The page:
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Going the Distance with natural abundance

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Going the Distance with natural abundance


Alexander Hay

Posted on 20 April 2015

Estimated read time: 5 min
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Going the Distance with natural abundance

Posted by s.crouch on 20 April 2015 - 9:10am

By Alexander Hay, Policy & Communications Consultant, talking with Eric Rexstad, University of St. Andrews.

This article is part of our series: Breaking Software Barriers, in which we investigate how our Research Software Group has helped projects improve their research software. If you would like help with your software, let us know.

Abundance is a good thing not just for animals, but also for the researchers studying them. This study is, however, harder than it sounds, which is why it is an area of particular interest for Eric Rexstad, research fellow at the University of St. Andrews' Centre for Research into Ecological and Environmental Modelling

The exact term for this is Distance Sampling, where population numbers of a particular species in a certain area are estimated. For example, "how many harbour porpoises live in the North Sea?" as Eric puts it. Yet this leads onto more complex questions - in particular, how do animal populations react to perturbations or changes in the local environment, such as those caused by pollution or development?

Distance gets distant

One attempt to gauge this more complex picture is Distance, a software package for biologists that has been in development at St. Andrews for the last 20 years. It works by estimating abundance in a given area via the survey data entered into it by researchers, and by modelling how observers detect animals in the first place.

Distance offers a range of models that can be fitted to the survey data as well as the means to assess each one so the best choice for the job can be selected. The data itself comes with measures of precision for the estimates and users can choose a wide range of options to adjust and customise the model being developed.

This does, however, pose a dilemma. Distance was is in a state of constant development, and so needs to be updated on a regular basis. Parts of the software are also over 15 years old in the most extreme cases. Yet the developers have other commitments they needed to tend to as well as the small matter of a 10,000-strong user community that needed both training and support.

"With programmer time at a premium, we faced decisions about whether to include a rich new set of techniques without a GUI, or include a small set of new features while maintaining the legacy of the user interface," Eric explains.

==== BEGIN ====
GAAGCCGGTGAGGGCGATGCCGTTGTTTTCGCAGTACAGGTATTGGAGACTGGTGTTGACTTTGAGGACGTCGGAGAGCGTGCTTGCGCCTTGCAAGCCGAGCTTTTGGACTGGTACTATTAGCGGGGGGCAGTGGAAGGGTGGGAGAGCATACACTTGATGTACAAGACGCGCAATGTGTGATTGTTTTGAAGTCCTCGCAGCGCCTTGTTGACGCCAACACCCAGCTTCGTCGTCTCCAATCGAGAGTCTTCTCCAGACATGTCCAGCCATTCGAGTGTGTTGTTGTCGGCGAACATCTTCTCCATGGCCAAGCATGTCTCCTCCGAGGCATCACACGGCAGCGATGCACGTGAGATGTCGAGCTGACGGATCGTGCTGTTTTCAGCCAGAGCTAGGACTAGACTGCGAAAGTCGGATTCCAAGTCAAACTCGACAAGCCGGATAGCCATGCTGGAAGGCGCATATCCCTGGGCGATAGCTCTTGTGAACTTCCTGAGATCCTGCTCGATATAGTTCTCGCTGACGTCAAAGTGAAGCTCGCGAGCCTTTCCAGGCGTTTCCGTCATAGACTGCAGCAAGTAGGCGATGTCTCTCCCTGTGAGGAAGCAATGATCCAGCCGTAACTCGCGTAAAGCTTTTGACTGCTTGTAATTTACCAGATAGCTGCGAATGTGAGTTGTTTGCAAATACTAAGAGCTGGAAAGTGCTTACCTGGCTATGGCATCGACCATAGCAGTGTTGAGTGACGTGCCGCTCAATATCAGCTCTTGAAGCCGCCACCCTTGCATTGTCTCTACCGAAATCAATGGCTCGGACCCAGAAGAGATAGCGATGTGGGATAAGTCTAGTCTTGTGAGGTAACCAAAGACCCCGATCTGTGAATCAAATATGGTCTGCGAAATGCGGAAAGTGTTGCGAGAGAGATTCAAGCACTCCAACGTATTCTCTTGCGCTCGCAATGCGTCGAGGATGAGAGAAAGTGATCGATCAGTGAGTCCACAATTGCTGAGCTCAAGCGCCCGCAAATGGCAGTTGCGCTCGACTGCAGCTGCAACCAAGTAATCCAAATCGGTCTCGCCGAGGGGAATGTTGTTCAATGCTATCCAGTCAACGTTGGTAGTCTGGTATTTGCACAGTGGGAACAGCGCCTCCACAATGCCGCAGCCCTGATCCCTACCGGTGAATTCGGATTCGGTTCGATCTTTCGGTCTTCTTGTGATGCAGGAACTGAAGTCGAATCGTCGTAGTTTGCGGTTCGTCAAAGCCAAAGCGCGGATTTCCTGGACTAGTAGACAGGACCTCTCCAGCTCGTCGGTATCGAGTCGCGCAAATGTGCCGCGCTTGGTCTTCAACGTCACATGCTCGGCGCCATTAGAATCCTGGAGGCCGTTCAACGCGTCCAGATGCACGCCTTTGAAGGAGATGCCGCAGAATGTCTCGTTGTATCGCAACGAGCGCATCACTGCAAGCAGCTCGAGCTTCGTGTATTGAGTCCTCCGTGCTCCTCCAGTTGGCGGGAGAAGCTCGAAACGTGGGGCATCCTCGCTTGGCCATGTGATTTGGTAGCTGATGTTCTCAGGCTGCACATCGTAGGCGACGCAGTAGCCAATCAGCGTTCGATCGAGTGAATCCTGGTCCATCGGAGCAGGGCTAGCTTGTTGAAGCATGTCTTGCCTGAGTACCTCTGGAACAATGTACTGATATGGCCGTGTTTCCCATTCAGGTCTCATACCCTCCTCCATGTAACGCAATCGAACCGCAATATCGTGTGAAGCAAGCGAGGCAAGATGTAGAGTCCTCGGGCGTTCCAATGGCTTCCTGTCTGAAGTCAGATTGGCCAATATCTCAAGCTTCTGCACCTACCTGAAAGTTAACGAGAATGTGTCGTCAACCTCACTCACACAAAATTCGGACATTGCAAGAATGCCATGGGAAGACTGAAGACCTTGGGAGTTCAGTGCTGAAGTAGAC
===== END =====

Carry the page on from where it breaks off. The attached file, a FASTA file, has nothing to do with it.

“A drink from a fire hose”

The solution to these problems was the Institute, whom Eric contacted during one of its Open Calls. As he explains, "Our initial contact, as I recall, was via email and Skype with Steve Crouch.  I remember having the opinion that he understood the nature of our challenges quite directly."

The next step was to await Steve's proposed course of action. This came in the form of the Institute's Software Architect, Mike Jackson. Working with him turned out to be a revelation for Eric. "My colleagues and I likened working with Mike to getting a drink from a fire hose. The amount of detail he provided in answer to vague questions on our part was astounding. For the specific questions we asked him, the answers were even more detailed."

The resulting changes include a new Cloud-based internal documentation system, which is certainly a step up from "some handwritten notes in someone's filing cabinet and a few Word documents living on a couple of PCs" as Eric puts it.  In addition, there is now an enhanced GitHub repository available on the main Distance site, which makes it easier to maintain the user community with much needed support.

Keeping down the "expense" of software

Eric points out that the Institute also gave great advice on how to organise the software itself. "We are in a position to fundamentally reorganise the heart of the software.  By doing so, this will enable us to maintain the software into the future and facilitate the process of adding new functionality to the software," Eric continues. "Our hope is that the lag between methods appearing in the statistical literature and software available to biologists and resource managers will be shortened as a result of a reorganising of our underlying analysis 'engines'."

Overall, Eric strongly recommends the Institute's help, including Mike's voluminous answers that he and his colleagues are still going through. Given the contributions made by the consultation to Distance, which, as said, has been in existence for over 20 years, "it is our feeling that the Institute can make even more valuable contributions to software projects that are still in their infancy," Eric concludes.

He adds that since software can be "expensive" in terms of time invested in its development, it stands to reason that it should be easily reused. "Therefore the Institute has the role of assisting researchers in developing software that can continue to be useful not just until the next paper gets written, but with a longer view of the usefulness of software to the scientific enterprise."

If you'd like free help to assess or improve your software, why not submit an application into the Institute's Open Call?

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